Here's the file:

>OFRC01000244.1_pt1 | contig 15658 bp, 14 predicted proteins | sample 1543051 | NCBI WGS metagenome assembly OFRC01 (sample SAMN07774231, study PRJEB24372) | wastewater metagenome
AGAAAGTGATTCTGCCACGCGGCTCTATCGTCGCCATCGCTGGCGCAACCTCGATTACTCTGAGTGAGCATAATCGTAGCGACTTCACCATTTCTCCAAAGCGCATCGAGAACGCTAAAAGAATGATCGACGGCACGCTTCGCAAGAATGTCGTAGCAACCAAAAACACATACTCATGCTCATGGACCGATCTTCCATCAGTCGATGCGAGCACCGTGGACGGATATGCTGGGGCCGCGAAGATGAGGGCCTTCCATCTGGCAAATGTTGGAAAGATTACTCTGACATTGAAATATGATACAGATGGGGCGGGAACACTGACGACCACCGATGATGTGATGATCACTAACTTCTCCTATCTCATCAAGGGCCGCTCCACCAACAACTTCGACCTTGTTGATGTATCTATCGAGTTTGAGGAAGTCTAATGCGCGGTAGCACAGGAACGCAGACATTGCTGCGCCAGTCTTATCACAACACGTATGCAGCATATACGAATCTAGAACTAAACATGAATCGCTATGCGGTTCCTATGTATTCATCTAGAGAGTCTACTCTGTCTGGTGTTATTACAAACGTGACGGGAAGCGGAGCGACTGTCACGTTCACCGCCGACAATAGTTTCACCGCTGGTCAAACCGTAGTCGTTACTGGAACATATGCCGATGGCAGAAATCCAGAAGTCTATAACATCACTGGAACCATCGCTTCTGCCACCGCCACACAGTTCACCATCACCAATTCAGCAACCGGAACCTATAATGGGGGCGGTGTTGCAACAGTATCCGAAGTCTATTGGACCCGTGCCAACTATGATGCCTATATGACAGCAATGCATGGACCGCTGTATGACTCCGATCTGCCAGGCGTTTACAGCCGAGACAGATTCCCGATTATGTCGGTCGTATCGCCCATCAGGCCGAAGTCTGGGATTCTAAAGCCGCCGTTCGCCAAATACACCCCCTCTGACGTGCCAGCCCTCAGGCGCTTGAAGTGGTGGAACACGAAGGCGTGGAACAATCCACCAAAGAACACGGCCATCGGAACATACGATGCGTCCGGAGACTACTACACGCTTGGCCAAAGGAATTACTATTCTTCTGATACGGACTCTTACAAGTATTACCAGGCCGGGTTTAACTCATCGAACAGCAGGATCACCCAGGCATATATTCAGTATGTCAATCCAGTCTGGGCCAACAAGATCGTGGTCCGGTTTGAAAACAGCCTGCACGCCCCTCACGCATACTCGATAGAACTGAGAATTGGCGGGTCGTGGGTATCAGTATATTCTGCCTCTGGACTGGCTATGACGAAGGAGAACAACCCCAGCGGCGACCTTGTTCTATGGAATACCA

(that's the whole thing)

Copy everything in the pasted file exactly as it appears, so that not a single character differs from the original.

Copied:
>OFRC01000244.1_pt1 | contig 15658 bp, 14 predicted proteins | sample 1543051 | NCBI WGS metagenome assembly OFRC01 (sample SAMN07774231, study PRJEB24372) | wastewater metagenome
AGAAAGTGATTCTGCCACGCGGCTCTATCGTCGCCATCGCTGGCGCAACCTCGATTACTCTGAGTGAGCATAATCGTAGCGACTTCACCATTTCTCCAAAGCGCATCGAGAACGCTAAAAGAATGATCGACGGCACGCTTCGCAAGAATGTCGTAGCAACCAAAAACACATACTCATGCTCATGGACCGATCTTCCATCAGTCGATGCGAGCACCGTGGACGGATATGCTGGGGCCGCGAAGATGAGGGCCTTCCATCTGGCAAATGTTGGAAAGATTACTCTGACATTGAAATATGATACAGATGGGGCGGGAACACTGACGACCACCGATGATGTGATGATCACTAACTTCTCCTATCTCATCAAGGGCCGCTCCACCAACAACTTCGACCTTGTTGATGTATCTATCGAGTTTGAGGAAGTCTAATGCGCGGTAGCACAGGAACGCAGACATTGCTGCGCCAGTCTTATCACAACACGTATGCAGCATATACGAATCTAGAACTAAACATGAATCGCTATGCGGTTCCTATGTATTCATCTAGAGAGTCTACTCTGTCTGGTGTTATTACAAACGTGACGGGAAGCGGAGCGACTGTCACGTTCACCGCCGACAATAGTTTCACCGCTGGTCAAACCGTAGTCGTTACTGGAACATATGCCGATGGCAGAAATCCAGAAGTCTATAACATCACTGGAACCATCGCTTCTGCCACCGCCACACAGTTCACCATCACCAATTCAGCAACCGGAACCTATAATGGGGGCGGTGTTGCAACAGTATCCGAAGTCTATTGGACCCGTGCCAACTATGATGCCTATATGACAGCAATGCATGGACCGCTGTATGACTCCGATCTGCCAGGCGTTTACAGCCGAGACAGATTCCCGATTATGTCGGTCGTATCGCCCATCAGGCCGAAGTCTGGGATTCTAAAGCCGCCGTTCGCCAAATACACCCCCTCTGACGTGCCAGCCCTCAGGCGCTTGAAGTGGTGGAACACGAAGGCGTGGAACAATCCACCAAAGAACACGGCCATCGGAACATACGATGCGTCCGGAGACTACTACACGCTTGGCCAAAGGAATTACTATTCTTCTGATACGGACTCTTACAAGTATTACCAGGCCGGGTTTAACTCATCGAACAGCAGGATCACCCAGGCATATATTCAGTATGTCAATCCAGTCTGGGCCAACAAGATCGTGGTCCGGTTTGAAAACAGCCTGCACGCCCCTCACGCATACTCGATAGAACTGAGAATTGGCGGGTCGTGGGTATCAGTATATTCTGCCTCTGGACTGGCTATGACGAAGGAGAACAACCCCAGCGGCGACCTTGTTCTATGGAATACCA